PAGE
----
“I think that so much good stuff is happening in the public schools, and we get a little bit of that in the news, but not enough,” Mayfield said. “Overall, people are just kind of closed minded.”
Mayfield said she sent her children to public school because she did not want to raise them in a bubble.
“That doesn't make me a bad mother for sending my child to a public school,” Mayfield said. “In fact, I think it makes me a better mother because I'm putting my kids in a position to where they're better prepared for life.”
Mayfield’s eldest daughter, Christina, who is doctoral student in psychology at Mercer University, said she is thankful to Bibb County schools for the education she received.
“Going into a profession, such as psychology, you need to be able to work with all different types of people, and I really think my experiences in the Bibb County school system kind of set me up for that,” Christina said.
Mayfield said she relied somewhat on her real estate agent’s opinion on which schools she should send her children to because she was new to the area, but she still visited the recommended schools before her final decision.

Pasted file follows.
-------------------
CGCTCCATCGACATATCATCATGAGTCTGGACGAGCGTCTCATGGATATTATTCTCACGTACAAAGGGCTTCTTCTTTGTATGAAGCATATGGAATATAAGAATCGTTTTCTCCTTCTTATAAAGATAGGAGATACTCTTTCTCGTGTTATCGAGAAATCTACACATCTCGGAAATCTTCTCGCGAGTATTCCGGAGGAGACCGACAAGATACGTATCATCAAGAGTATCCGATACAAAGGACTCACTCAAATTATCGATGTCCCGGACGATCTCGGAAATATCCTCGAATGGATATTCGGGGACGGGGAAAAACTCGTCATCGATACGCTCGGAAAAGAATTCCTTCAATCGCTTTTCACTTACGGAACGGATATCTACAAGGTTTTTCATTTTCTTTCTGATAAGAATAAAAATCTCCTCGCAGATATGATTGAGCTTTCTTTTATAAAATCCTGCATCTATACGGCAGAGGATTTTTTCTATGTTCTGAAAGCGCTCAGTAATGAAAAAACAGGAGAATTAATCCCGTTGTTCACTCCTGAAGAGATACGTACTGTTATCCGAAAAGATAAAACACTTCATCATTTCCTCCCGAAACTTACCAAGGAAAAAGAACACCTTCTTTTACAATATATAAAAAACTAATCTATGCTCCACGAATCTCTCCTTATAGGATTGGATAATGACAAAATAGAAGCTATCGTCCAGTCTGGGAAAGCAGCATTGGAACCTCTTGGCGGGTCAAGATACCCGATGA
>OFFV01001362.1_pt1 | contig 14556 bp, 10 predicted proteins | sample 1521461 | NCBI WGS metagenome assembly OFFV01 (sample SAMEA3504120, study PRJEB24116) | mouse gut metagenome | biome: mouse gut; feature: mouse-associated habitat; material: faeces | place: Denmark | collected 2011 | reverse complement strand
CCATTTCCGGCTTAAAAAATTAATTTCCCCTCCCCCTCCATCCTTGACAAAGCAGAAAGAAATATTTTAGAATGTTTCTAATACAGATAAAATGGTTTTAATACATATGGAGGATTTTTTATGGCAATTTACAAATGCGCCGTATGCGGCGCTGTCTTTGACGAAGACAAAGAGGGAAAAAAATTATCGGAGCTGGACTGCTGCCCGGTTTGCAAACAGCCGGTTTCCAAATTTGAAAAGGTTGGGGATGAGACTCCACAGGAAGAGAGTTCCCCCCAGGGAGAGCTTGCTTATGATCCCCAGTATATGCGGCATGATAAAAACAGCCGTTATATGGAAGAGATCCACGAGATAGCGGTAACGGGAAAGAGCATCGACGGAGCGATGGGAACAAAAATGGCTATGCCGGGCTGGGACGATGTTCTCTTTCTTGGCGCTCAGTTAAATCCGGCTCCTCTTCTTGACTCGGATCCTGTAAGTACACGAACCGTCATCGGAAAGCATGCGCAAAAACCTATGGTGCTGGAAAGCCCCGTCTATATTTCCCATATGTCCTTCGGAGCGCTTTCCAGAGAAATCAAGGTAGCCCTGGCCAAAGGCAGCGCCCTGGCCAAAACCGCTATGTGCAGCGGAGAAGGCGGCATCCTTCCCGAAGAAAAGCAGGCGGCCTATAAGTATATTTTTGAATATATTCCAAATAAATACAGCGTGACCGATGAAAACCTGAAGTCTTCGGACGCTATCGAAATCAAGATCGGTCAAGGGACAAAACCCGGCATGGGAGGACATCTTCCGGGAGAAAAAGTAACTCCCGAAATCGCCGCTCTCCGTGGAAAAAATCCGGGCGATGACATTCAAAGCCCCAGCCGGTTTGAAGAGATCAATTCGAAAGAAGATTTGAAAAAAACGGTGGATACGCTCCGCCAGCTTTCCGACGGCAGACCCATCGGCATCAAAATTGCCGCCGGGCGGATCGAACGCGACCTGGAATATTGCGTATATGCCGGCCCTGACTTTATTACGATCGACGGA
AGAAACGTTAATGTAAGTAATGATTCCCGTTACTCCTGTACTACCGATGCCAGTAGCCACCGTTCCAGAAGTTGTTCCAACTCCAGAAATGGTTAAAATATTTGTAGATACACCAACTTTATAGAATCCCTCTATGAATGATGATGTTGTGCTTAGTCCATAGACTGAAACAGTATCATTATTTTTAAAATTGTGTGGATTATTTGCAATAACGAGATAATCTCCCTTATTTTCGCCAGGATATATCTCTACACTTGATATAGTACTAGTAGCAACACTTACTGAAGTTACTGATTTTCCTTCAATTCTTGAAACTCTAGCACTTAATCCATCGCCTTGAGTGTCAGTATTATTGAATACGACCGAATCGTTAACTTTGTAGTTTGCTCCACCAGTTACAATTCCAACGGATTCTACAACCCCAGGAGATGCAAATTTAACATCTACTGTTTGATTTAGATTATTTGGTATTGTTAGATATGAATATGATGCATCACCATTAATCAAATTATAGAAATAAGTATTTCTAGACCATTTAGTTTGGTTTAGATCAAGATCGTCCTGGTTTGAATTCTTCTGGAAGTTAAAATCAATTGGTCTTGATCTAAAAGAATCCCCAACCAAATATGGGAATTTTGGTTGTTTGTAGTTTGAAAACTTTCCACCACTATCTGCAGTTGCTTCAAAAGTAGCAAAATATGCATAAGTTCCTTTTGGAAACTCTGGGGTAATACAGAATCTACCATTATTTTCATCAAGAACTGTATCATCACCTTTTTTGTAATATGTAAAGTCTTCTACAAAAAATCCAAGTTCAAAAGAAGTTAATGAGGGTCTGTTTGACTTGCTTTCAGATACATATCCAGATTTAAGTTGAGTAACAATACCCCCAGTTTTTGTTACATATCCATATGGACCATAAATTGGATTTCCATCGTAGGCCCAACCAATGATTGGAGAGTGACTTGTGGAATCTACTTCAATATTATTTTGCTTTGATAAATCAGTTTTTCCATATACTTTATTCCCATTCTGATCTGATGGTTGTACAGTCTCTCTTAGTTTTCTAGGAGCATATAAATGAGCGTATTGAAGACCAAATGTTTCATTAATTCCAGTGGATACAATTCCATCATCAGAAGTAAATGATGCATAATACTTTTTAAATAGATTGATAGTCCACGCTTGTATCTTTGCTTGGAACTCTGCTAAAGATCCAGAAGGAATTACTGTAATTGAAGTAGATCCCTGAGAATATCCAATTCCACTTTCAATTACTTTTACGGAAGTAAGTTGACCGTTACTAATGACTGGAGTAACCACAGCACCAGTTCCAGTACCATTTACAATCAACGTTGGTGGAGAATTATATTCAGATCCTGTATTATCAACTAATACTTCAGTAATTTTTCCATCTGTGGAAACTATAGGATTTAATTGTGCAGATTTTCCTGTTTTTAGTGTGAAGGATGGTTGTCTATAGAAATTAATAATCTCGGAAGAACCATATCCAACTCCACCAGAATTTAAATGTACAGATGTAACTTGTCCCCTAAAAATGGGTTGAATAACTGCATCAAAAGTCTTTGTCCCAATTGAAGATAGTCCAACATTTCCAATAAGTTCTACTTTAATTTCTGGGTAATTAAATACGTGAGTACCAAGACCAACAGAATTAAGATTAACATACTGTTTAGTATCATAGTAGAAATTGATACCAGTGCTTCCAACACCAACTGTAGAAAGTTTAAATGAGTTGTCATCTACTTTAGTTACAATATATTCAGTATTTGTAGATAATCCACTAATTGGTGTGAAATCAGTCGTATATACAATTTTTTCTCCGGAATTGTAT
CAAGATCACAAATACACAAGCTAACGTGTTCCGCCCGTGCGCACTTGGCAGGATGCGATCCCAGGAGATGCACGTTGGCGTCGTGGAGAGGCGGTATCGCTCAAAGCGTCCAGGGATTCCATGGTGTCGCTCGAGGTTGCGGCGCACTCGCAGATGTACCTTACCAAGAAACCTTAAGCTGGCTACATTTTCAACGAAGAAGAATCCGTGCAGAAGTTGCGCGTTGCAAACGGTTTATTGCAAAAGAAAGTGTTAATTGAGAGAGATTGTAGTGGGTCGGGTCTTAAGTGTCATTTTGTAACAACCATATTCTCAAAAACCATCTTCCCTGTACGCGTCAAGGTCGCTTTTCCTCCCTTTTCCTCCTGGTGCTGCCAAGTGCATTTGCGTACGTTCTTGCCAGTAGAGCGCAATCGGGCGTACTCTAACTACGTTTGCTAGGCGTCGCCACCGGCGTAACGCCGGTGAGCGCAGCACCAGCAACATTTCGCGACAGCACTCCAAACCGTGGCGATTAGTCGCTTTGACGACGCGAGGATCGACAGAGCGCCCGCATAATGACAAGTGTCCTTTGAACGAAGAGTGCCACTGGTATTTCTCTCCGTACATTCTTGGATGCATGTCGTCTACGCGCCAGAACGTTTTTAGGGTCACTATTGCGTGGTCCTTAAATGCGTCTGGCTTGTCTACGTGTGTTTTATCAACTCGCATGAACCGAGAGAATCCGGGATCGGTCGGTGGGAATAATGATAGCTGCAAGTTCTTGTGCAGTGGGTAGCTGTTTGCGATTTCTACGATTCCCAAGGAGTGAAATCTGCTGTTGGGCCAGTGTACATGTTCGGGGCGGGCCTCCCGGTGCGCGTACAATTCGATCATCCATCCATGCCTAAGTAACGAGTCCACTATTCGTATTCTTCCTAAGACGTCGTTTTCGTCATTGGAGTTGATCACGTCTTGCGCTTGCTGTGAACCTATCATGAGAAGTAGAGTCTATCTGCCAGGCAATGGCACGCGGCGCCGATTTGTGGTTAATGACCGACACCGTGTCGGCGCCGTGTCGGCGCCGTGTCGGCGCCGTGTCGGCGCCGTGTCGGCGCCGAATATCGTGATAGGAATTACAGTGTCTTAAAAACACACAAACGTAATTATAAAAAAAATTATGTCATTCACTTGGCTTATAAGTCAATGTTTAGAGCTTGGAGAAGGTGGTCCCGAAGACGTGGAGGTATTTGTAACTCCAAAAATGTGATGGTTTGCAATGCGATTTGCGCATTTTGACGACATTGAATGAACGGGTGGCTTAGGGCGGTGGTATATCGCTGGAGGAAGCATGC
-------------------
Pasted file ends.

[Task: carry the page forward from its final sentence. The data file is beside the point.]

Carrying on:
“We liked what we saw at Sonny Carter, and we didn't like what we saw because it was 75 percent white,” she said. “It was a good, well-run school.”
Mayfield said over the years she saw the shift in the racial makeup of Sonny Carter, which today is about a third white. If she had to choose a school for her children today, she said, the new racial make-up would not have changed her opinion because it is still a good school.
Although Adams said he doesn’t believe real estate agents are steering people to certain neighborhoods based on school zones, he said agents do tell people to avoid the downtown area.
“Realtors are pretty notorious about telling people don't live downtown, which is where I live,” Adams said. “It's just a perception, a false perception, about crime.”
Although Mayfield’s experience happened 20 years ago, Seth Clark said he had a similar experience recently with seller agents.
“It was kind of a recurring theme that the housing or that the schools hadn't caught up with downtown yet,” Clark said. “We experienced that at least on three different occasions from three different selling agents down here.”
Clark, a Macon native, moved back to Macon from Atlanta with his wife and young son, and they began looking for houses in January 2016. They purchased a house in the Vineville neighborhood in the Rosa Taylor Elementary School zone, where children of color are about 80 percent of the students.